A gumption trap is a situation in which
an individual becomes blinded to taking actions that otherwise appear to
be in his or her own self-interest. The “South Indian Monkey Trap” consists of a hollowed out coconut
chained to an iron slake in the ground. The coconut is filled with rice and
has a small hole in the side. This hole is big enough for the monkey’s
hand to go through but too small for a fistful of rice. The monkey targeted
for capture comes along, puts his hand through the hole in the coconut, grabs
a fistful of rice–and is trapped–trapped “by nothing more
than his own value rigidity.” The monkey is unable to see that freedom
without rice is more valuable than captivity with it.
Closely held companies that get into trouble often fall victim
to some type of value rigidity. Just like our little monkey
friend who cannot let go of the rice even as he can see the
villagers closing in around him, companies that become distressed
are unable to respond in a positive way to changing circumstances,
even in the face of very strong evidence that such action is
necessary if they are to survive.
Due to prolonged periods of deteriorating performance, denial,
wishful thinking and perhaps even some incompetence, the businesses – and
sometimes the families themselves – must eventually confront
the consequences of their failure to act.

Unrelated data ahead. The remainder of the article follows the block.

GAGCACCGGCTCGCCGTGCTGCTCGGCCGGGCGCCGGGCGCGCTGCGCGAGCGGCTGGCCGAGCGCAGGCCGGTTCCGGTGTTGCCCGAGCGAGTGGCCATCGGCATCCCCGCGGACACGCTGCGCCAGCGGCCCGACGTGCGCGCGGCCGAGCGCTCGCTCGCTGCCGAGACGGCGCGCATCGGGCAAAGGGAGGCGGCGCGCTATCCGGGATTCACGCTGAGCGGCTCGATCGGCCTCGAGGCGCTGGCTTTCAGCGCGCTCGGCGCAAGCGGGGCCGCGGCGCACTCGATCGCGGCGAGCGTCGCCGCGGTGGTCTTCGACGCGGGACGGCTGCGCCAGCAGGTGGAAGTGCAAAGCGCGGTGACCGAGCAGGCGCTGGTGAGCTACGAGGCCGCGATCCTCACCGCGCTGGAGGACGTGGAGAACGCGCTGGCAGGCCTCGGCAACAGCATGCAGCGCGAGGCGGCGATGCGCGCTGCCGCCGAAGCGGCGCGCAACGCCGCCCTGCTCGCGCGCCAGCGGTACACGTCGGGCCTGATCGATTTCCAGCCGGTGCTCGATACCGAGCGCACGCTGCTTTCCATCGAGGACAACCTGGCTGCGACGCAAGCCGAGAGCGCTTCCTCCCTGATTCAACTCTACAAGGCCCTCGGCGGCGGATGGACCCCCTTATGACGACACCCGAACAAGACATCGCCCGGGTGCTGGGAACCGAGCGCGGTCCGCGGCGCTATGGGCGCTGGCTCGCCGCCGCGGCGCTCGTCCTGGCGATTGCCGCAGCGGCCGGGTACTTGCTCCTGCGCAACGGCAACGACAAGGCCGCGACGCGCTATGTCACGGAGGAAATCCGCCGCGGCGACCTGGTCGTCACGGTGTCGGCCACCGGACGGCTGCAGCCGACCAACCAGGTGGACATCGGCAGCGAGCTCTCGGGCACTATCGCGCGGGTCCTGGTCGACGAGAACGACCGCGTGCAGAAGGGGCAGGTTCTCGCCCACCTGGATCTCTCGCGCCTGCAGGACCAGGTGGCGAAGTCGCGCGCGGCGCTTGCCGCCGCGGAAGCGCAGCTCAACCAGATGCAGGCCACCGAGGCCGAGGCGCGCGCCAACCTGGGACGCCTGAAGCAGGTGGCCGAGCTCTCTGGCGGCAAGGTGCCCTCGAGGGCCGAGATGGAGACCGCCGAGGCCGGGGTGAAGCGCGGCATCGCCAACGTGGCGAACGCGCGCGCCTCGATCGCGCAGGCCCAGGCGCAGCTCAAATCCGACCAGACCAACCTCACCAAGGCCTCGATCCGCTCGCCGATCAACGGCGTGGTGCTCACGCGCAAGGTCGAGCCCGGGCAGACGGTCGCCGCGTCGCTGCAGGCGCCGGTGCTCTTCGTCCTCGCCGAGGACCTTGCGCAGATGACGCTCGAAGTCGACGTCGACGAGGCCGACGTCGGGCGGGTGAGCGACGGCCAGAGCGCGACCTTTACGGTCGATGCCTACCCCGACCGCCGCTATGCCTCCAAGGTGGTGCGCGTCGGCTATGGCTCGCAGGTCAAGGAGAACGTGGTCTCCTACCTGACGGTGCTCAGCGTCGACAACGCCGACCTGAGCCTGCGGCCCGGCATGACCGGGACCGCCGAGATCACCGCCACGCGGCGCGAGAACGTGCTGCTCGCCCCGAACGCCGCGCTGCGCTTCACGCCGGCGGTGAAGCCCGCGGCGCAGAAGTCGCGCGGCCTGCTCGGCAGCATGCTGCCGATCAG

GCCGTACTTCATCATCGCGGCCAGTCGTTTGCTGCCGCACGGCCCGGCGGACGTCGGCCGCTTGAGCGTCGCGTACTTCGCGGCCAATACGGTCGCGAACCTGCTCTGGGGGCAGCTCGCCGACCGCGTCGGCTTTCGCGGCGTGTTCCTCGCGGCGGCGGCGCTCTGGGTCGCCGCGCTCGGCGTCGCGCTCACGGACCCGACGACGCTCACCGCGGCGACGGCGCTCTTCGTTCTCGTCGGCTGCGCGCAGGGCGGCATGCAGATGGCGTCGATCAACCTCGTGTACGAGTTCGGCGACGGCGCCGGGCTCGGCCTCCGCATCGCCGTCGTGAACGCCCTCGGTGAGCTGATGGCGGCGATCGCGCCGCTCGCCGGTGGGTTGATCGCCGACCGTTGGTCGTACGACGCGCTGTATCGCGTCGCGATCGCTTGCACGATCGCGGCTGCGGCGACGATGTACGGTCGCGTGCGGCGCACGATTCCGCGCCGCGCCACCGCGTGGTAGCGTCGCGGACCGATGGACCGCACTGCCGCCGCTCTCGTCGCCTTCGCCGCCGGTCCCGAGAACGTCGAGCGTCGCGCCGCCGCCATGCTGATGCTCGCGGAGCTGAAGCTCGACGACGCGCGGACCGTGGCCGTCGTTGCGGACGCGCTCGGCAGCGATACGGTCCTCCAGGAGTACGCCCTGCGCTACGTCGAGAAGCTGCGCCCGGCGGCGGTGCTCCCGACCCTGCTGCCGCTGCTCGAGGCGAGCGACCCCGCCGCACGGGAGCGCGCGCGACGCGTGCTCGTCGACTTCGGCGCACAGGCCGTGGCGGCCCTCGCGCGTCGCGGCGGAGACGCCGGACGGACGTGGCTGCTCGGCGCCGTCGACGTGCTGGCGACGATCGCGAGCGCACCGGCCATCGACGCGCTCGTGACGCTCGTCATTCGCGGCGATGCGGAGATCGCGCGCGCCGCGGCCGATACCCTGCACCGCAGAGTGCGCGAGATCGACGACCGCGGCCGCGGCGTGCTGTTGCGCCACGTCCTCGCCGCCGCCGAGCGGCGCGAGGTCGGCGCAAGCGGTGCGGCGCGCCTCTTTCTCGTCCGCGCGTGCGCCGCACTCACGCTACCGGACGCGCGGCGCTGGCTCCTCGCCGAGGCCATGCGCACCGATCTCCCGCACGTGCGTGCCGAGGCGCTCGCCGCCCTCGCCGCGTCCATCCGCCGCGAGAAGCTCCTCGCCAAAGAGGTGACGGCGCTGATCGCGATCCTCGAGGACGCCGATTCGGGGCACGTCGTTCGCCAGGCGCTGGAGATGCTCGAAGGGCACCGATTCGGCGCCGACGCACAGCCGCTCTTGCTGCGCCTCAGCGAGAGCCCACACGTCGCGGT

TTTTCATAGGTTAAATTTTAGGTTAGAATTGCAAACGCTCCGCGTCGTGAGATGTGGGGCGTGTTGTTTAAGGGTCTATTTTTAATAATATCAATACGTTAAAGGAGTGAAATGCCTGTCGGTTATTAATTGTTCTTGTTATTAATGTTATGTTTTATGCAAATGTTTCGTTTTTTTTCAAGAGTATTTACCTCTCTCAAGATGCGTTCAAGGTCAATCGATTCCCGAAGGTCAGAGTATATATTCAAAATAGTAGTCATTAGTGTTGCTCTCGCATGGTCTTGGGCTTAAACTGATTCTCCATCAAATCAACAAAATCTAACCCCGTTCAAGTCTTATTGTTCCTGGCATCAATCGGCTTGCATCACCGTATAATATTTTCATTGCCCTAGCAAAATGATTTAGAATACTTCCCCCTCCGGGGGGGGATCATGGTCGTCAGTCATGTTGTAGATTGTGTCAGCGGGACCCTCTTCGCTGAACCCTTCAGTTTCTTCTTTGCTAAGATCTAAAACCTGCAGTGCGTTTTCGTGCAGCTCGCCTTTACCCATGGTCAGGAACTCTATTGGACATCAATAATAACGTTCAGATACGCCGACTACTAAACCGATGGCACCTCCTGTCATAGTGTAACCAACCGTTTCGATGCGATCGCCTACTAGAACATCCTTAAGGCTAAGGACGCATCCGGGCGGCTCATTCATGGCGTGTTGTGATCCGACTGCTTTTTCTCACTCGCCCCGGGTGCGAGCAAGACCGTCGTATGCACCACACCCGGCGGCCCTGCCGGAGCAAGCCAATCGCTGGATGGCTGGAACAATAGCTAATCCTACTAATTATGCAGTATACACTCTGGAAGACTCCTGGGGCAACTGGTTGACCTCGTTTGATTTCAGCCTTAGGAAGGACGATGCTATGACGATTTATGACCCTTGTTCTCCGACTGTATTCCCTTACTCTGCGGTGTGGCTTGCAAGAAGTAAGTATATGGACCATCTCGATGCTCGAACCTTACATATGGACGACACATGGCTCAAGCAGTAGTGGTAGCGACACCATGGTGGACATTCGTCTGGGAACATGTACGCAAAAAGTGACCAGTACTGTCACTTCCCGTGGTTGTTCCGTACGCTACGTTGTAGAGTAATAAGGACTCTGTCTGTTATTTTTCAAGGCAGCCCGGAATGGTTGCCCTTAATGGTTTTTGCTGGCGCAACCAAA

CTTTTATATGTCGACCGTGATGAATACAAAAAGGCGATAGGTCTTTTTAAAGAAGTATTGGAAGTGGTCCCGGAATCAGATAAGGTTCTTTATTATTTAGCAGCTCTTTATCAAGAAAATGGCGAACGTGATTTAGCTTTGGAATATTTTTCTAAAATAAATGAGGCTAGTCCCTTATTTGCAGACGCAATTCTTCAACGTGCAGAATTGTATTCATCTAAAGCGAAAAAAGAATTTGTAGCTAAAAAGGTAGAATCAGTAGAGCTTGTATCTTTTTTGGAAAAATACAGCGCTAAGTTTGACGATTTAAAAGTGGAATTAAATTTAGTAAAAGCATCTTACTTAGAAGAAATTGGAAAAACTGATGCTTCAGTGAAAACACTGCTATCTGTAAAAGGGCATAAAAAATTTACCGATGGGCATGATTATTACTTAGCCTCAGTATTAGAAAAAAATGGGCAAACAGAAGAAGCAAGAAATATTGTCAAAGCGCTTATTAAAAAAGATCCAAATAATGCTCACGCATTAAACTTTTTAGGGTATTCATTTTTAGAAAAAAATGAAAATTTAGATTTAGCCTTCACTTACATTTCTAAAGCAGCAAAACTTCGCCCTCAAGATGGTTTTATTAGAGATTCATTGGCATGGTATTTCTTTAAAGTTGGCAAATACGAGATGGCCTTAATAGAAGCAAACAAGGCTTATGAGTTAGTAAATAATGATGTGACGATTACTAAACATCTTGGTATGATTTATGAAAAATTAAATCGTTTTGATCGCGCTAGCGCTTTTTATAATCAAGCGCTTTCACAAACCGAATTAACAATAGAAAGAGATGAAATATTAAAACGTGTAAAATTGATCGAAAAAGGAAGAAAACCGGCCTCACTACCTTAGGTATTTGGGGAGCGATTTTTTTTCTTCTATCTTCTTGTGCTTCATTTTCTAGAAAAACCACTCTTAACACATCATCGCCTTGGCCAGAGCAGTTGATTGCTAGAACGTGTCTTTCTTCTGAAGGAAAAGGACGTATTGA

1. Reasons for a Company’s
reasons for a company’s inertia can take many forms:
the business refuses to rethink certain cherished beliefs, such
as a “requirement” to internally manufacture
everything it sells, that superior quality “costs too much” or
that the one and only route to prosperity is to get bigger.
it cannot recognize that its customers’ perception
of value has changed dramatically from what it has always been before.
it has underestimated an upstart competitor, especially a renegade
that is not playing by the “established rules”.
management is unwilling to rethink the size, location or compensation
system for its sales force or distribution network.
- Perhaps there
is a stubborn unwillingness to restructure or discontinue some
major activities of the business – a division,
product line or function – despite overwhelming evidence
that to continue the status quo is seriously hurting the company.
an aging patriarch will not let go, retire and facilitate the
inevitable transition to the next generation.
- Conversely, perhaps
the chief executive really is ready to retire, but is suddenly
faced with the stark realization that over all these years he
or she has failed to develop a successor.
- Or perhaps interfamily
relations are so dysfunctional that the ownership and management
are literally paralyzed – even
in the face of obvious danger.
- Finally, perhaps too much consideration
has been given to saving tax dollars, thereby thwarting possible
solutions to a broader business and family crisis.
- Typical symptoms
of a business heading for trouble can be categorized into two
types: the “quantitative signals” and the more
difficult-to-spot “intangible signs”.
2. Quantitative Danger Signals.
The quantitative symptoms of serious